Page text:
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Fmr. Governor Deval Patrick on what's next for the democratic party

Fmr. Massachusetts Governor Deval Patrick joined Yahoo Finance to discuss what's next for the democratic party after the historic 2020 election.

Video Transcript

ADAM SHAPIRO: Welcome back to Yahoo Finance Live. Elections have consequences, not only on the economy, but on health care policy, on just about everything. And our next guest knows that better than just about anyone else. Deval Patrick is a former governor of the state of Massachusetts, worked in the Clinton administration in the Department of Justice as an Assistant Attorney General of Civil Rights, and before you were the governor of Massachusetts, you actually helped implement the-- I guess they call it Romneycare, but what became the precursor for the Affordable Care Act. So we have a lot to talk about with you, governor. Thank you for joining us.

DEVAL PATRICK: It's good to be with you, Adam. Thank you.

ADAM SHAPIRO: The first thing, though, is I saw your reaction when Seana was teasing, what happened to the Blue Wave? Because you are co-chair of American Bridge 21st Century. That is a Democratic entity, I guess, that is designed to help Democrats get elected. So very simply, what happened?

DEVAL PATRICK: Well, first of all, as the greatest skeptic of polling you could possibly have on your show, even I got caught up in all the pre-election euphoria about what was going to happen. At American Bridge, we were very focused on three states-- Wisconsin, Michigan, and Pennsylvania-- and in engaging over the course of the year, those so-called Trump-Obama voters, folks who had voted-- or Obama-Trump voters-- folks who voted once or twice for Barack Obama, and then in 2016 for candidate Trump.

And it was not about shaming them for that 2016 vote, a strategy which I think never works, it was about very respectfully engaging them, letting them tell their stories about their satisfactions and disappointment and creating a permission structure so that eventually, enough folks let us in, made a way, and that is a big part of how those three so-called blue wall states turned blue again.

SEANA SMITH: Well, governor, what did you learn from them just in terms of being able to flip their vote and make former Trump supporters then vote for Biden? How were you successful at that?

DEVAL PATRICK: Well, I think first of all, as it is in, I think, all politics and with all people, it is a matter of being respectful. It's listening to people and not kind of wagging your finger about the choices they made. They had reasons for making their choices. And we as Democrats, candidates can learn from those choices. It turns out, a lot of people want the same things. They want an economy that is growing and growing out to the middle and the marginalized and not just up to the well connected.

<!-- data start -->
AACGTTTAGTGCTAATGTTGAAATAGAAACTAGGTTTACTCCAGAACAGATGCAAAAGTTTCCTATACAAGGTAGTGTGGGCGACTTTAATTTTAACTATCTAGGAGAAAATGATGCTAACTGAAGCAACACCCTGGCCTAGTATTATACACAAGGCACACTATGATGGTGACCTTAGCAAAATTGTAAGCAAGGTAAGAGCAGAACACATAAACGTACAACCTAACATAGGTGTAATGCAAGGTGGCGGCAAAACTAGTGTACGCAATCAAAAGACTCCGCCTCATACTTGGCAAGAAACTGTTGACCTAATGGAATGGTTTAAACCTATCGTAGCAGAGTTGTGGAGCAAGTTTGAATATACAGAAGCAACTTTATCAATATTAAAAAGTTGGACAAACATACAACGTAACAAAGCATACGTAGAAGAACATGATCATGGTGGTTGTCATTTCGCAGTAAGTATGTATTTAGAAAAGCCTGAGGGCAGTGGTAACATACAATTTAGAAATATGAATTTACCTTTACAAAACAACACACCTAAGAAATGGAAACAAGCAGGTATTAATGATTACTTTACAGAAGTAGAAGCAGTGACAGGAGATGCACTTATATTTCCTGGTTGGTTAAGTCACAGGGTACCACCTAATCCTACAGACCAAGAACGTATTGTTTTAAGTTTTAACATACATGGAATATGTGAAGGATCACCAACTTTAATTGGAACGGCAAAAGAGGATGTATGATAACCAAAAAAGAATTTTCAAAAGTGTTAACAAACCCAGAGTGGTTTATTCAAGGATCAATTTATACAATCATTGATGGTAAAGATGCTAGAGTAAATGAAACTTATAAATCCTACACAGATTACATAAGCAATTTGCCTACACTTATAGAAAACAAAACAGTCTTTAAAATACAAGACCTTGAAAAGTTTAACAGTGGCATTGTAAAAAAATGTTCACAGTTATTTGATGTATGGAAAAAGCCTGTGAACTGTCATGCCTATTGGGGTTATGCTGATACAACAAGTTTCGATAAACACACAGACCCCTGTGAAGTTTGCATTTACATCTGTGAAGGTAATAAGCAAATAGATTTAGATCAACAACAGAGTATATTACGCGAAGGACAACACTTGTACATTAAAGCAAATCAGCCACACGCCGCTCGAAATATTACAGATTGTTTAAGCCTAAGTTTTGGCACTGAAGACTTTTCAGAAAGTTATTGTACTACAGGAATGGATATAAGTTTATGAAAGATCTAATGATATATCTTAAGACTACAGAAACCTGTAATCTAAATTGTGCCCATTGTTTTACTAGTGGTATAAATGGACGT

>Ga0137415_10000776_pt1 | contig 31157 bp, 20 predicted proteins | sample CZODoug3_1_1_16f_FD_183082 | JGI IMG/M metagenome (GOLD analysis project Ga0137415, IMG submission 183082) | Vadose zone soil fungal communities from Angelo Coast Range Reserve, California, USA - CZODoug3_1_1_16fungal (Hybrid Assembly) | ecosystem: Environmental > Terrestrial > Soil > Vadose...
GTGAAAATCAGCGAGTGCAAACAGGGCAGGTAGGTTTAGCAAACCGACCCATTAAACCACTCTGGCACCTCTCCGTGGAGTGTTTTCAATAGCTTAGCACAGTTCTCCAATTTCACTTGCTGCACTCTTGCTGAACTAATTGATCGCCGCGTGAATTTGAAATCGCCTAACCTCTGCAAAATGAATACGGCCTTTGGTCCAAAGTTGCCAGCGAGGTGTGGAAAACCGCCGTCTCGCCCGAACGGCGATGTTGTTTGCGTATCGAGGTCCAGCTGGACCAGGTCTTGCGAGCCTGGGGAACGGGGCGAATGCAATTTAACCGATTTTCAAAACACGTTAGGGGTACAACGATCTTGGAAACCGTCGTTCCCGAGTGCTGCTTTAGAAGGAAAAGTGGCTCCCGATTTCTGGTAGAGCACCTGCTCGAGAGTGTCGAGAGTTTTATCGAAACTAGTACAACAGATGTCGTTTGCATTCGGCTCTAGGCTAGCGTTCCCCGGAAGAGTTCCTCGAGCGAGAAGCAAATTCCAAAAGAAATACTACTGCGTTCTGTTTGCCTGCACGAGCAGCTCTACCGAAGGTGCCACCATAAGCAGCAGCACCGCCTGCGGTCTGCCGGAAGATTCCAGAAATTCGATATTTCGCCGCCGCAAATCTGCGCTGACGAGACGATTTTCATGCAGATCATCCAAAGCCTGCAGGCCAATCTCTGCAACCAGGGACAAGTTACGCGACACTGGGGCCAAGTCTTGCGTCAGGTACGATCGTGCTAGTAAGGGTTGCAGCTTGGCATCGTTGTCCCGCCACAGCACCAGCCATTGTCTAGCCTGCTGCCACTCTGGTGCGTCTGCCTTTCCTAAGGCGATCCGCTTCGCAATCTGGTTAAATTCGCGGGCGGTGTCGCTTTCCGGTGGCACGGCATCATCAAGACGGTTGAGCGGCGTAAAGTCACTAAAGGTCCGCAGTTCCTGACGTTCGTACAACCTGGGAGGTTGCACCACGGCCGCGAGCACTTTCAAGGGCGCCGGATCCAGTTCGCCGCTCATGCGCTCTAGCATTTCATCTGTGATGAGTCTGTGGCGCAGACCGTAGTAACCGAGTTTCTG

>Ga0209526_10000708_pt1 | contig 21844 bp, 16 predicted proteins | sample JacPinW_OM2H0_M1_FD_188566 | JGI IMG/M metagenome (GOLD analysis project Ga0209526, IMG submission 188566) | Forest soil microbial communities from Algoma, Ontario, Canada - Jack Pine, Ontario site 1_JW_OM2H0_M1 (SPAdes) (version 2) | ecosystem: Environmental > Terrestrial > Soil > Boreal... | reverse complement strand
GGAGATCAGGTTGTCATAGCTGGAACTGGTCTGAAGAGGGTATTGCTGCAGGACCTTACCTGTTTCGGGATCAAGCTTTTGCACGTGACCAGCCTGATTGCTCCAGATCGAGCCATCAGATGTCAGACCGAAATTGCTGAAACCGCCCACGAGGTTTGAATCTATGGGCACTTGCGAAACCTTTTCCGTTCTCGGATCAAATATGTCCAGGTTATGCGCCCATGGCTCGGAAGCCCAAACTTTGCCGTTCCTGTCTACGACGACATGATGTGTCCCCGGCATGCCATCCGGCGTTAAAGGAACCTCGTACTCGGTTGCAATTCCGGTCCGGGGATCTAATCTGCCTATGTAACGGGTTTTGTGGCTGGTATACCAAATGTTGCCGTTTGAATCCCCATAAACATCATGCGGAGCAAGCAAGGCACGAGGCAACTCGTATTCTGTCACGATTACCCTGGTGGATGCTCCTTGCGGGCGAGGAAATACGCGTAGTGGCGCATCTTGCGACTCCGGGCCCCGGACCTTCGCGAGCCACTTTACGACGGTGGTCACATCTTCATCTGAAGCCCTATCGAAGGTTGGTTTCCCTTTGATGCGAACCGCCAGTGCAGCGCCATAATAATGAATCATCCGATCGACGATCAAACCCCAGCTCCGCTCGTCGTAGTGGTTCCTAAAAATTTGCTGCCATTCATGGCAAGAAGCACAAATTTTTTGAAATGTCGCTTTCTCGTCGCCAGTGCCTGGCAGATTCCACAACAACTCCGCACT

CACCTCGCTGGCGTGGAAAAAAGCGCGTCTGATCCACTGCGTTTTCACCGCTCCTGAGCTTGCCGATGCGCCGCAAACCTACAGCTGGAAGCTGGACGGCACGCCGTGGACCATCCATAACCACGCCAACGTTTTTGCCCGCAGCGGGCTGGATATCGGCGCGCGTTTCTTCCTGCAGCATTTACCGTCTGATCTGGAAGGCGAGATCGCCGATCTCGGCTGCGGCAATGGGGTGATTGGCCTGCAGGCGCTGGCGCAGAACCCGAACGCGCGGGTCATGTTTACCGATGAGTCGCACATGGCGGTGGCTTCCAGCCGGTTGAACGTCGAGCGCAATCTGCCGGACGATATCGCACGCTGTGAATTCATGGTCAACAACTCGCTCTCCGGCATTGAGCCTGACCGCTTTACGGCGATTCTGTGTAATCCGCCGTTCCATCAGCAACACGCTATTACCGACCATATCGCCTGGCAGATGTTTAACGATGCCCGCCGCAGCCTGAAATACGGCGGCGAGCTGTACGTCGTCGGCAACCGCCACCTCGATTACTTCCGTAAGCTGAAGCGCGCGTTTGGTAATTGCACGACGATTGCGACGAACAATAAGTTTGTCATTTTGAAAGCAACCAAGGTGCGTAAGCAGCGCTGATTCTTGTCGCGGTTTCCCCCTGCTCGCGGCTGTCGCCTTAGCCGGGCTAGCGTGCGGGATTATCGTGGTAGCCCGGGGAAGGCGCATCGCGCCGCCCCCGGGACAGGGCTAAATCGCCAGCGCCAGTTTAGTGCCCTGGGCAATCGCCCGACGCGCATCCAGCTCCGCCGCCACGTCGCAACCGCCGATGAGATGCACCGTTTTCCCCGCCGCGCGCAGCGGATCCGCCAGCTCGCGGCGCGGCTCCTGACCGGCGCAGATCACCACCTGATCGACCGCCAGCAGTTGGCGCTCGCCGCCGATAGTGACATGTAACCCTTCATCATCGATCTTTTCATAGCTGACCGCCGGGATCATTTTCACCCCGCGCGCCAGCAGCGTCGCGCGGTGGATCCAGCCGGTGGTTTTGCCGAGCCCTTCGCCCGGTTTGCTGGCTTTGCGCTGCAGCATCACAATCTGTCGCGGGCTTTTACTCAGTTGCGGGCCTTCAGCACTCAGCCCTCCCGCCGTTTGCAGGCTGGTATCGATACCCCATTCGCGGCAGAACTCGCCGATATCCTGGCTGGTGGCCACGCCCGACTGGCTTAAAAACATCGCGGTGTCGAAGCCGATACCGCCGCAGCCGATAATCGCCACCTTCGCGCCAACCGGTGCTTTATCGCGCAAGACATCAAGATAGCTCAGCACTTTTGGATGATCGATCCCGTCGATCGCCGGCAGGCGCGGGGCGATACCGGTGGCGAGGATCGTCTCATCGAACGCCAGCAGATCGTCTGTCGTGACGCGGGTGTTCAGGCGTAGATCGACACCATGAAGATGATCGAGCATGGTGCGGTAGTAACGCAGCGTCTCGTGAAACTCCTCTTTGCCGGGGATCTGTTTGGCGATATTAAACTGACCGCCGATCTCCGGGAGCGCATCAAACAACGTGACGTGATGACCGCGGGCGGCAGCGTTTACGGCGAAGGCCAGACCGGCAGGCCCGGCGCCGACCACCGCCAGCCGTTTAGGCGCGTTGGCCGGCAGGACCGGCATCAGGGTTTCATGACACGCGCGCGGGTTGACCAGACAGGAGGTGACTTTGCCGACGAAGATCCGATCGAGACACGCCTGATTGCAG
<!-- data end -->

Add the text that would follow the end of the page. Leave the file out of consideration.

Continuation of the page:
They want access to affordable care. They want help-- not government to solve every problem in their lives, but government as a force in helping them help themselves, especially during a crisis. And Joe Biden, it turns out, is exactly the right candidate with the agenda that meets so many of their concerns.

ADAM SHAPIRO: But when you look at the future of the Democratic Party, if you could get Alexandra Ocasio-Cortez and Conor Lamb, you have the-- someone who's left in the Democratic Party and someone who's more moderate, perhaps even conservative in the Democratic Party. If you had them in a room, what would you say to them?

DEVAL PATRICK: First of all, I think the most important thing is for them to listen to each other, because they're saying very similar things. Just, you know, their solutions may be a little bit different, but they're trying to solve for the same problems, which are the problems I was talking about-- the ways in which folks feel left out and left behind. They felt this way, by the way, for generations in black and brown communities. I can tell you that.

But now that experience is being felt by folks all over the place. It's a really dynamic, transitioning economy, even at this point of being on its knees. But it is growing in ways and innovating in ways, that is not making a way for everyone. And we can do better in that respect. Nobody-- nobody-- in the Democratic Party differs from the view that we ought to have an economy that enables people to lift themselves and their families, to live the same kind of American dream that I have lived and then some. But we have-- it is harder now for folks to break through and break up and move up. And there is a role for government in helping to understand that, first of all, and then make some industrial policy choices that enable the American dream to flourish.